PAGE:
Re: Mats Wilander on coaching Marat Safin
Like Rafael Mensua, Safin’s only long-term coach ( not counting Rausa Islanova, who taught her son until the age of 13) Wilander has four kids, and in time, it might be the paternal skills that prove useful as any. Tennis players, like many sports personalities, often struggle to grow up and Safin, at just 21, can no doubt benefit from a steady hand.
“I think we get along really well,” says Wilander of the union. “It’s important that Marat wins yes, but that’s the third most important thing with my job. The second most important thing is to make him a complete tennis player. The most important thing is that he is a happy person. If you are not a happy person you can not play sport. We have to find harmony. If you don’t have harmony it doesn’t matter what you are and it doesn’t matter if you win because if you are not happy, what difference does it make? To me the most important thing is that he is happy when he plays tennis.”
When these words were retold to Mikhail Safin, Marat’s father, he nodded his head appreciatively. “That’s exactly right. Mats knows what he says. He would be very good for Marat”. The two sat alongside each other at Wimbledon, but could not communicate as Safin snr doesn’t speak English and Wilander doesn’t speak Russian.
Wilander doesn’t pretend to have worked out what makes the 193cm enigma tick, but is quickly piecing together the jigsaw pieces. “I’m learning. I think what makes him happy is to feel that he is doing something good with his life, which is to work hard and improve at tennis. And obviously he has a lot of interests off the court like all tennis players do which is very, very important.” This included a visit during the year to the infamous Playboy Mansion for dinner with Miss March 2000. But that’s another story.
At the age of 17, Wilander was part of the young, now-famous Swedish Davis Cup squad that travelled the world under the supervision of Jon-Anders Sjögren. The story goes that Sjögren chose the young Wilander ahead of his own son, who was the at the time Swedish Junior Champion.
“I travelled with Joakim Nyström, Anders Järryd and Hans Simonsson. We were four guys and one coach. Nowadays it’s mostly one coach per player, which is fine, but I think it’s very dangerous to become a lonely tennis player and to think you have to protect yourself from other players. Most of their tennis lessons, players learn from other players, not necessarily from coaches or agents, or friends and whatever. For me – hanging out with the tennis players, that’s how you get stronger, that’s how you learn about other tennis players and about your game as well.”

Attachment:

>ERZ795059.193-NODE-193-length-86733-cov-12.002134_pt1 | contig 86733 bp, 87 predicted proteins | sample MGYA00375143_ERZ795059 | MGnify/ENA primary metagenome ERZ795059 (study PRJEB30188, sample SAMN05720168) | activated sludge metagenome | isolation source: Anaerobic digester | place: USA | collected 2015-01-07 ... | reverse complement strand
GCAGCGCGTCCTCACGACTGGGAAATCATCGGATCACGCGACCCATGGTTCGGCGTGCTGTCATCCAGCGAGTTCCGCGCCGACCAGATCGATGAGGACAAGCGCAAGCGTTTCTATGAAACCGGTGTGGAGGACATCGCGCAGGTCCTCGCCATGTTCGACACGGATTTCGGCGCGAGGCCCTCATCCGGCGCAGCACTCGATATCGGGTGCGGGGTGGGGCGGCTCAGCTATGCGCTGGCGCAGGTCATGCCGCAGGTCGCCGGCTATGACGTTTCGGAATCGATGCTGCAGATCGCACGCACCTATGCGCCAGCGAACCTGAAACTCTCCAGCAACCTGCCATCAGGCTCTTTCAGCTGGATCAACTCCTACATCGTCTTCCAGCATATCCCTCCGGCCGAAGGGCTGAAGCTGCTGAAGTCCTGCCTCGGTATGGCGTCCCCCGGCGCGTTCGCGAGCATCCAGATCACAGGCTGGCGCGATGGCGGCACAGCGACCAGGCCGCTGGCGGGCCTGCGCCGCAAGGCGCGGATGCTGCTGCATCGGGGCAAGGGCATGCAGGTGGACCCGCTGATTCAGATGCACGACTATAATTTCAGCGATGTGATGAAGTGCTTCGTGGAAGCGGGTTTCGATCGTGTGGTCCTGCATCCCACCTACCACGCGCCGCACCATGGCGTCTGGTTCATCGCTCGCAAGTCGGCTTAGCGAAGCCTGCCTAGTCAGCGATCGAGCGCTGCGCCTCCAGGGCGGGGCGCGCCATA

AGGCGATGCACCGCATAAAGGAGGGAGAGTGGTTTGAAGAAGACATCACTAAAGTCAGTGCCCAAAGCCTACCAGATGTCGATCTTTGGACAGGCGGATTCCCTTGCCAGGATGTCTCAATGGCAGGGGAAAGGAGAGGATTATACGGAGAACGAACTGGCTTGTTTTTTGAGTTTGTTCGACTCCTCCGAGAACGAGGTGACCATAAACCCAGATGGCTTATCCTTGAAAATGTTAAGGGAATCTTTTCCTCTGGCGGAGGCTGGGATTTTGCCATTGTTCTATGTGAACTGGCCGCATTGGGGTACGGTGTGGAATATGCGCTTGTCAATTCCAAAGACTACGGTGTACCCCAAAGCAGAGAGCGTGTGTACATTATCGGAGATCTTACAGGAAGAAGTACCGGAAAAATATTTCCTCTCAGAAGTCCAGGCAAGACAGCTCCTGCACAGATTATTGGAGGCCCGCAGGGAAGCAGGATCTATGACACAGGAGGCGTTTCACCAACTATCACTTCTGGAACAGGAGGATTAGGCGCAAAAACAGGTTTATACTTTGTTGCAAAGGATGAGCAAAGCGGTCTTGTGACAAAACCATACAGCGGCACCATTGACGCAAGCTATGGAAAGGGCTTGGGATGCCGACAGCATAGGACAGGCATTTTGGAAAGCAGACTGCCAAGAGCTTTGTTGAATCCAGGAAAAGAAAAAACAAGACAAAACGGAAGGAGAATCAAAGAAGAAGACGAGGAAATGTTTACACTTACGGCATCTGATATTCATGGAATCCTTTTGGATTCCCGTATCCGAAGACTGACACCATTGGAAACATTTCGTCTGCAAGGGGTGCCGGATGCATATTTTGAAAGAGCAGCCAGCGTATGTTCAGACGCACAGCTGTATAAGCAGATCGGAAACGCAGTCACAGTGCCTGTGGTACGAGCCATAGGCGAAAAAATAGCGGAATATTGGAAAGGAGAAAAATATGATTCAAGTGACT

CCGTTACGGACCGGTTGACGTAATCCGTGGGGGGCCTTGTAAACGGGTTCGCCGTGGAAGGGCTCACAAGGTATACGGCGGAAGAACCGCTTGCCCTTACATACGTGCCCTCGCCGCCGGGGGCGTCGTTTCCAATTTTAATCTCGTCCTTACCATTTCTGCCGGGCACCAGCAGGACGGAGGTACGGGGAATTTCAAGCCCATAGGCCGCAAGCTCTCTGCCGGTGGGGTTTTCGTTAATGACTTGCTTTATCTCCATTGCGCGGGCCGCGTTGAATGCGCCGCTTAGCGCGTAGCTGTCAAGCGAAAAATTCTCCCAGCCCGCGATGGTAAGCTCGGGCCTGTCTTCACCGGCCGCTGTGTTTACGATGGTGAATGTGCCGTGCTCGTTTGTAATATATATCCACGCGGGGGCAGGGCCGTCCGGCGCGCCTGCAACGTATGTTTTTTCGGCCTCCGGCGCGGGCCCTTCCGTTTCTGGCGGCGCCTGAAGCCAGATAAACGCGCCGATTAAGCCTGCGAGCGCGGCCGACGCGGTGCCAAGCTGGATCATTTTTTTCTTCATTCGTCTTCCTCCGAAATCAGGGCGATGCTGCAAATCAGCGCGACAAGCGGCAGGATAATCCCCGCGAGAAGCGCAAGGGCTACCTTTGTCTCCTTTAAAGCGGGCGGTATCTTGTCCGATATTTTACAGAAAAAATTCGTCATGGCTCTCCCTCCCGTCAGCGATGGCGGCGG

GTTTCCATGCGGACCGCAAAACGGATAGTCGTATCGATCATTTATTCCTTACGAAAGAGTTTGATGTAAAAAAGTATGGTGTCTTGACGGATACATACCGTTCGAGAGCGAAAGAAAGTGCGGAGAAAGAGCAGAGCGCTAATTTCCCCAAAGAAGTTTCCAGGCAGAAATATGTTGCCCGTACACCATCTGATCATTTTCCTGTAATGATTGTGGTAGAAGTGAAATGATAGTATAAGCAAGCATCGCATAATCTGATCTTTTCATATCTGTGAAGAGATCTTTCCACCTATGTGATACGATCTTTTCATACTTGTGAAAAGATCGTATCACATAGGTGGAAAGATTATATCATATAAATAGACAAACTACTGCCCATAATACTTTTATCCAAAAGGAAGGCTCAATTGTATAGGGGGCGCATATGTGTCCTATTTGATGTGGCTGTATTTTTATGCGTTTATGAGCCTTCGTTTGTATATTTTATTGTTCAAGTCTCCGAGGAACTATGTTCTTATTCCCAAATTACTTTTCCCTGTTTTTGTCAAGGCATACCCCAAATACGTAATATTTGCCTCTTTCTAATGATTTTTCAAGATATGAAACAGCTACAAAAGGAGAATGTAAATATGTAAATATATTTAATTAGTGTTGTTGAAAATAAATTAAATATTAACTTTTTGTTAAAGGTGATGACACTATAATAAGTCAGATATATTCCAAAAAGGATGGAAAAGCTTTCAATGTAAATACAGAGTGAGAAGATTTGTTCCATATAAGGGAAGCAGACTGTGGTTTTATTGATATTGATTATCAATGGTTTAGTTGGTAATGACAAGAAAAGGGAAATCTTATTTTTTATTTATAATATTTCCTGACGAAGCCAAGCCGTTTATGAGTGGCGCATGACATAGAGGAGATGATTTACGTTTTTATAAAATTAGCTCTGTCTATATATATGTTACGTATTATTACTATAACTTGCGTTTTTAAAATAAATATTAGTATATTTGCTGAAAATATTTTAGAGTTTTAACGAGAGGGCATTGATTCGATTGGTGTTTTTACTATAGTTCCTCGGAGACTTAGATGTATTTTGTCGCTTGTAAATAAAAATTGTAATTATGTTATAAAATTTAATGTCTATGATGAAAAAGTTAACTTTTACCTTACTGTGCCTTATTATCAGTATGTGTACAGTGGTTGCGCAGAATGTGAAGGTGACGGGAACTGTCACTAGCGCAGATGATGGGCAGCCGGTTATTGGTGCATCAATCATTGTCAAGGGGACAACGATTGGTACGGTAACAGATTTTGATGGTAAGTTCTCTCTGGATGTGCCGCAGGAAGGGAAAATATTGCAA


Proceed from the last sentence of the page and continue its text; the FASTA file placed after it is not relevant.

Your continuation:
This is clearly against the current trend and echoes the ethos of the great Harry Hopman and other Australians who followed. Nowadays the precocious talents are wrapped in a cotton wool of entourage and support staff.
“I think it’s good for a very strong minded kid, he will succeed, but a strong minded kid will succeed anyway,” Wilander speaks with conviction. “To say that if a kid becomes good that it’s because of the parents is wrong, you can never tell why the kid becomes good. The kid becomes good because he has it in him. It has to do with support from the parents. But there is too much of it in sports, especially tennis. Parents are very afraid of their kids breaking down, if they lose a match, so they become very protective. It can be a dangerous route, better let them out there and let them try, kids adapt so much quicker than parents think.”
What then of Wilander’s own children? After he’s cut his coaching teeth on Safin, will he start on the young Wilander tribe? “Not at the moment. They’ve just started. I don’t really care what happens to their tennis career. I don’t want to be involved. I think it will be easier for me to be a sane tennis parent, then for a person who’s never exposed to it himself. You have a lot of ex-tennis players like Fred Stolle, whose son Sandon plays on tour. I think that Fred had a lot to do with his tennis in one way. But it’s different. He knows what pressure to put on him and when not too put any pressure and step away and look at the kid to see if the kid needs him or not.”
It could be coincidence, but since Wilander joined Safin, his results have begun to improve remarkably after nearly 12 months in the wilderness. A semi-finals loss to Pete Sampras at the US Open and a career best quarter final at Wimbledon made up for more than half of the year of disappointing first round losses. It certainly makes the team’s Australian Open assault dangerous.
“In tennis you can only learn from mistakes, you will never learn from victories.” is wise Wilander’s conclusion. “All you do when you win is repeat yourself. When you lose, that’s when you know you need to change something. That’s where learning starts.”
And hopefully never ends.